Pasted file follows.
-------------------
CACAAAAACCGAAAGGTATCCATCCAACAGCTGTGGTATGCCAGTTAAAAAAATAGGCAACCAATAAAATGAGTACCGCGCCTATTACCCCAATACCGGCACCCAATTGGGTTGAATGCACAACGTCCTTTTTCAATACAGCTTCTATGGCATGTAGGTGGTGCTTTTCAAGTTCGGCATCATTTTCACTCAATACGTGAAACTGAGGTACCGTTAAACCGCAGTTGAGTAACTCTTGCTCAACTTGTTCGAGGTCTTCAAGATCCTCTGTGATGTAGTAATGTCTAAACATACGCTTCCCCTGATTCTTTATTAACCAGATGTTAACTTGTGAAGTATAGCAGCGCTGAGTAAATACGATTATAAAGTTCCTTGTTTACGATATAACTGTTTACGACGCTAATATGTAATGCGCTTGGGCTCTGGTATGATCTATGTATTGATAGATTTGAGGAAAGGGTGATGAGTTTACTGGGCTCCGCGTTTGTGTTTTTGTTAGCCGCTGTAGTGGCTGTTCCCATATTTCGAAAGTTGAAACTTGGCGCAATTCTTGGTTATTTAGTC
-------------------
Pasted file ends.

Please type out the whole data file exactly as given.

CACAAAAACCGAAAGGTATCCATCCAACAGCTGTGGTATGCCAGTTAAAAAAATAGGCAACCAATAAAATGAGTACCGCGCCTATTACCCCAATACCGGCACCCAATTGGGTTGAATGCACAACGTCCTTTTTCAATACAGCTTCTATGGCATGTAGGTGGTGCTTTTCAAGTTCGGCATCATTTTCACTCAATACGTGAAACTGAGGTACCGTTAAACCGCAGTTGAGTAACTCTTGCTCAACTTGTTCGAGGTCTTCAAGATCCTCTGTGATGTAGTAATGTCTAAACATACGCTTCCCCTGATTCTTTATTAACCAGATGTTAACTTGTGAAGTATAGCAGCGCTGAGTAAATACGATTATAAAGTTCCTTGTTTACGATATAACTGTTTACGACGCTAATATGTAATGCGCTTGGGCTCTGGTATGATCTATGTATTGATAGATTTGAGGAAAGGGTGATGAGTTTACTGGGCTCCGCGTTTGTGTTTTTGTTAGCCGCTGTAGTGGCTGTTCCCATATTTCGAAAGTTGAAACTTGGCGCAATTCTTGGTTATTTAGTC